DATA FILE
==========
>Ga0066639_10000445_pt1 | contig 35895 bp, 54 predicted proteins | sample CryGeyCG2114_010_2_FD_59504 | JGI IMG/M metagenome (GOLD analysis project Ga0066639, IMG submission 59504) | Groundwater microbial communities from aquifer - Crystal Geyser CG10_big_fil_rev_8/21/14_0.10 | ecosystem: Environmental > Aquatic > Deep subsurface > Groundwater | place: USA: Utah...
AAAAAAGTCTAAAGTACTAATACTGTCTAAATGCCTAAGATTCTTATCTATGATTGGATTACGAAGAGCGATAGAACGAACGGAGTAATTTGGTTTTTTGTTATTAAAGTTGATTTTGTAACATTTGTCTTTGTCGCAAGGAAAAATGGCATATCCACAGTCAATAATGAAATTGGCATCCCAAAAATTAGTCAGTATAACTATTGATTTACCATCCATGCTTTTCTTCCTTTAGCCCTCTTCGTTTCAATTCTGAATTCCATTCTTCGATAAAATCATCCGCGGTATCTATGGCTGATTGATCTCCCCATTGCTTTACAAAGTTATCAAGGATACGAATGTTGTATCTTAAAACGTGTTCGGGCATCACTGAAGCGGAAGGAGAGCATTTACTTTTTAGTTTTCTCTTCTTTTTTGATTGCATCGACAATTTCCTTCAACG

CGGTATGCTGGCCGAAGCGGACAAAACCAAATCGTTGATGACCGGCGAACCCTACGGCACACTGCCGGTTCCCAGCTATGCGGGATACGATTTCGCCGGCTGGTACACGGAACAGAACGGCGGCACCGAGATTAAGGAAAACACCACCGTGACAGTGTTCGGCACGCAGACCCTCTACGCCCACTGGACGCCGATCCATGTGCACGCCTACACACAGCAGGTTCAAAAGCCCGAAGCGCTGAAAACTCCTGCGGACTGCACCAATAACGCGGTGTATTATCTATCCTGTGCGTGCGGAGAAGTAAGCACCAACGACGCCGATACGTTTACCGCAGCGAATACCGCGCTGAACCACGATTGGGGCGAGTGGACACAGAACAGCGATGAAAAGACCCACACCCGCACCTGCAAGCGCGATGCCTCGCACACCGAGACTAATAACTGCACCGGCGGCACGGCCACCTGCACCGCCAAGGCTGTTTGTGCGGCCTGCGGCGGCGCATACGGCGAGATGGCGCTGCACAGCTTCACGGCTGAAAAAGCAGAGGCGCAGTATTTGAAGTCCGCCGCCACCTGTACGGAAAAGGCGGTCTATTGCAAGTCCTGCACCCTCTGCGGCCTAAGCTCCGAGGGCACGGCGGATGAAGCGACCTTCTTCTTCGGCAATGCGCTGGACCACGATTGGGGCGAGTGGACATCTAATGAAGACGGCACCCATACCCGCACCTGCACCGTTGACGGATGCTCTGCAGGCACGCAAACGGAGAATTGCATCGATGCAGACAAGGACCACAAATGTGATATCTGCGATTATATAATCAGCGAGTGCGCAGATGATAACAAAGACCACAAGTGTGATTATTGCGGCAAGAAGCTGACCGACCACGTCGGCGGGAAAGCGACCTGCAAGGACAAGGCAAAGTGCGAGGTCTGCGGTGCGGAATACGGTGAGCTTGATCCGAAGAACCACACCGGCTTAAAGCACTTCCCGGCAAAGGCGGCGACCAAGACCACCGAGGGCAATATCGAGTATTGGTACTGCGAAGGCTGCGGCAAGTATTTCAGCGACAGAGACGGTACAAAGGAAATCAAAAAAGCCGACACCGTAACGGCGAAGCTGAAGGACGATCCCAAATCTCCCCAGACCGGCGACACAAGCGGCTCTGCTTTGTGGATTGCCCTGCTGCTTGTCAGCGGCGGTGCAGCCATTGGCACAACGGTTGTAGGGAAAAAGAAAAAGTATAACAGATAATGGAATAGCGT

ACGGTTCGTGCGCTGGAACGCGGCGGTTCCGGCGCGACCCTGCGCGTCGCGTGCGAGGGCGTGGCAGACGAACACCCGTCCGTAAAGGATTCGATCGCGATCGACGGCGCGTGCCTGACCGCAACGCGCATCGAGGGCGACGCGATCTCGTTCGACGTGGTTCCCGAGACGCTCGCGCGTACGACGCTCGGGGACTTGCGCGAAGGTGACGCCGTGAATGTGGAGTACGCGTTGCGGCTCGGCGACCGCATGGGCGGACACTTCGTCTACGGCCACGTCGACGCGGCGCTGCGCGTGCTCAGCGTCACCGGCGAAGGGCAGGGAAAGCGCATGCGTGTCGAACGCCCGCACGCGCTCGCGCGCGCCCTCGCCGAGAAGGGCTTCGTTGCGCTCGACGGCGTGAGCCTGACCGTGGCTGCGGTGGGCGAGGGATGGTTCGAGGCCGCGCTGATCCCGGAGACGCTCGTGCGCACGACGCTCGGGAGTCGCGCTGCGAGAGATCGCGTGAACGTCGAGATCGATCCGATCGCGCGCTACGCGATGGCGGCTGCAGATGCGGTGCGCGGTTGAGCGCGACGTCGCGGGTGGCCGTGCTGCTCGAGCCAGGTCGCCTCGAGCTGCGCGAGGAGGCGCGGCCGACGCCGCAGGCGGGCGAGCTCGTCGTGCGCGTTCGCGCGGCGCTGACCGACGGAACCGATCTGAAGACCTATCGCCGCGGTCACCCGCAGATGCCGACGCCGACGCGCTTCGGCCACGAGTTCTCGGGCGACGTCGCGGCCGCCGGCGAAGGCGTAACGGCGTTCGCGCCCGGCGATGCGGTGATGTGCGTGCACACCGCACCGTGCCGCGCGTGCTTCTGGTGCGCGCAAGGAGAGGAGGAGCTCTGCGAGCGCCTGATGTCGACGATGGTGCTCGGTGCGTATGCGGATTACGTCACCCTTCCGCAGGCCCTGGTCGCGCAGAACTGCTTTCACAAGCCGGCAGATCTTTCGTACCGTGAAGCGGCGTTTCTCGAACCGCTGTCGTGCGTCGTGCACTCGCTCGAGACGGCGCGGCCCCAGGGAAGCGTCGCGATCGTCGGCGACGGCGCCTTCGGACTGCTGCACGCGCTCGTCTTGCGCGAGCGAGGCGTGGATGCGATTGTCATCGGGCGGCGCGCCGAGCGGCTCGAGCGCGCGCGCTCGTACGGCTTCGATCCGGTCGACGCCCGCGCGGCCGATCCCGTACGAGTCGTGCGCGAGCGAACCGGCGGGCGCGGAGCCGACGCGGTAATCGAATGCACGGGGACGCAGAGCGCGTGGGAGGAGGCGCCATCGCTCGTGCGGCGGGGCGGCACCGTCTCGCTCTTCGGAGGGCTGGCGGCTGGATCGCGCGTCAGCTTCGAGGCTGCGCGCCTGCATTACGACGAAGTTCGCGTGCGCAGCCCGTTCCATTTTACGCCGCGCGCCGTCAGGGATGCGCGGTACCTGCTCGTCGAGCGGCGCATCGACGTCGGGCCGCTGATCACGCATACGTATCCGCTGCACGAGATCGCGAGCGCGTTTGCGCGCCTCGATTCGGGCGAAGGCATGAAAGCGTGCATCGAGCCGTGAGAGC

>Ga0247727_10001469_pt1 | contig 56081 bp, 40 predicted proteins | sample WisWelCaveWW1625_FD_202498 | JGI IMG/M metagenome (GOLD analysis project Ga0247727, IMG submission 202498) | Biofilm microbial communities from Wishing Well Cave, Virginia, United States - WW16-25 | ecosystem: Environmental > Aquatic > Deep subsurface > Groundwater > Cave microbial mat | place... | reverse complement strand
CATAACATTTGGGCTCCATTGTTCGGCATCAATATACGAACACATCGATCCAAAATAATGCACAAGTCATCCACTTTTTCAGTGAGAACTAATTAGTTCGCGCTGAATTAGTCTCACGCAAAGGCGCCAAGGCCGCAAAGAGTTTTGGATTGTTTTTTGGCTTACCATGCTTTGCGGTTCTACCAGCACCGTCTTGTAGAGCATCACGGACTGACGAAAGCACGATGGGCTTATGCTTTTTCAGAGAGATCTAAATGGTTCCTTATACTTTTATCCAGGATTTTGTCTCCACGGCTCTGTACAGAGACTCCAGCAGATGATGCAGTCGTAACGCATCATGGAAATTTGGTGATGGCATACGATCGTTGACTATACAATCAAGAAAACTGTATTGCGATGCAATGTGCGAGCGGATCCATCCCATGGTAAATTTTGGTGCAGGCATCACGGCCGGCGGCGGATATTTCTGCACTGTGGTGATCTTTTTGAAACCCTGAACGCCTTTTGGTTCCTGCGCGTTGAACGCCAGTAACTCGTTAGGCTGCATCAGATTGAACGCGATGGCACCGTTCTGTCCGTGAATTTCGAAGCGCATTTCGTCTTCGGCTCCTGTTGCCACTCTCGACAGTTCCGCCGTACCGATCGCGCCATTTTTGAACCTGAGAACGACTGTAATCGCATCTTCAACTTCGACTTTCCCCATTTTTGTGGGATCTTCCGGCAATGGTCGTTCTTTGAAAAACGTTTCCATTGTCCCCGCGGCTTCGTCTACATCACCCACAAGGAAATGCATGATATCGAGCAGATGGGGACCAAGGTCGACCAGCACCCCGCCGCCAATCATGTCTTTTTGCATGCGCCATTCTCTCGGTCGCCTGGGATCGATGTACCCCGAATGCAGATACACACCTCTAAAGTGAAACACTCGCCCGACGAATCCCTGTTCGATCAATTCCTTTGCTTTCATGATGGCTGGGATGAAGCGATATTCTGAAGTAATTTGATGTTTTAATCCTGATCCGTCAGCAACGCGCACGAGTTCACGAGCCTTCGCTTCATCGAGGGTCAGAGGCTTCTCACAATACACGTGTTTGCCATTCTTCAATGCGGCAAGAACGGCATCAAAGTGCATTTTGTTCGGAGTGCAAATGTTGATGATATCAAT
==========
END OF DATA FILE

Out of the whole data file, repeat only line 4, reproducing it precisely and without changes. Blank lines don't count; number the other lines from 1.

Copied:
ACGGTTCGTGCGCTGGAACGCGGCGGTTCCGGCGCGACCCTGCGCGTCGCGTGCGAGGGCGTGGCAGACGAACACCCGTCCGTAAAGGATTCGATCGCGATCGACGGCGCGTGCCTGACCGCAACGCGCATCGAGGGCGACGCGATCTCGTTCGACGTGGTTCCCGAGACGCTCGCGCGTACGACGCTCGGGGACTTGCGCGAAGGTGACGCCGTGAATGTGGAGTACGCGTTGCGGCTCGGCGACCGCATGGGCGGACACTTCGTCTACGGCCACGTCGACGCGGCGCTGCGCGTGCTCAGCGTCACCGGCGAAGGGCAGGGAAAGCGCATGCGTGTCGAACGCCCGCACGCGCTCGCGCGCGCCCTCGCCGAGAAGGGCTTCGTTGCGCTCGACGGCGTGAGCCTGACCGTGGCTGCGGTGGGCGAGGGATGGTTCGAGGCCGCGCTGATCCCGGAGACGCTCGTGCGCACGACGCTCGGGAGTCGCGCTGCGAGAGATCGCGTGAACGTCGAGATCGATCCGATCGCGCGCTACGCGATGGCGGCTGCAGATGCGGTGCGCGGTTGAGCGCGACGTCGCGGGTGGCCGTGCTGCTCGAGCCAGGTCGCCTCGAGCTGCGCGAGGAGGCGCGGCCGACGCCGCAGGCGGGCGAGCTCGTCGTGCGCGTTCGCGCGGCGCTGACCGACGGAACCGATCTGAAGACCTATCGCCGCGGTCACCCGCAGATGCCGACGCCGACGCGCTTCGGCCACGAGTTCTCGGGCGACGTCGCGGCCGCCGGCGAAGGCGTAACGGCGTTCGCGCCCGGCGATGCGGTGATGTGCGTGCACACCGCACCGTGCCGCGCGTGCTTCTGGTGCGCGCAAGGAGAGGAGGAGCTCTGCGAGCGCCTGATGTCGACGATGGTGCTCGGTGCGTATGCGGATTACGTCACCCTTCCGCAGGCCCTGGTCGCGCAGAACTGCTTTCACAAGCCGGCAGATCTTTCGTACCGTGAAGCGGCGTTTCTCGAACCGCTGTCGTGCGTCGTGCACTCGCTCGAGACGGCGCGGCCCCAGGGAAGCGTCGCGATCGTCGGCGACGGCGCCTTCGGACTGCTGCACGCGCTCGTCTTGCGCGAGCGAGGCGTGGATGCGATTGTCATCGGGCGGCGCGCCGAGCGGCTCGAGCGCGCGCGCTCGTACGGCTTCGATCCGGTCGACGCCCGCGCGGCCGATCCCGTACGAGTCGTGCGCGAGCGAACCGGCGGGCGCGGAGCCGACGCGGTAATCGAATGCACGGGGACGCAGAGCGCGTGGGAGGAGGCGCCATCGCTCGTGCGGCGGGGCGGCACCGTCTCGCTCTTCGGAGGGCTGGCGGCTGGATCGCGCGTCAGCTTCGAGGCTGCGCGCCTGCATTACGACGAAGTTCGCGTGCGCAGCCCGTTCCATTTTACGCCGCGCGCCGTCAGGGATGCGCGGTACCTGCTCGTCGAGCGGCGCATCGACGTCGGGCCGCTGATCACGCATACGTATCCGCTGCACGAGATCGCGAGCGCGTTTGCGCGCCTCGATTCGGGCGAAGGCATGAAAGCGTGCATCGAGCCGTGAGAGC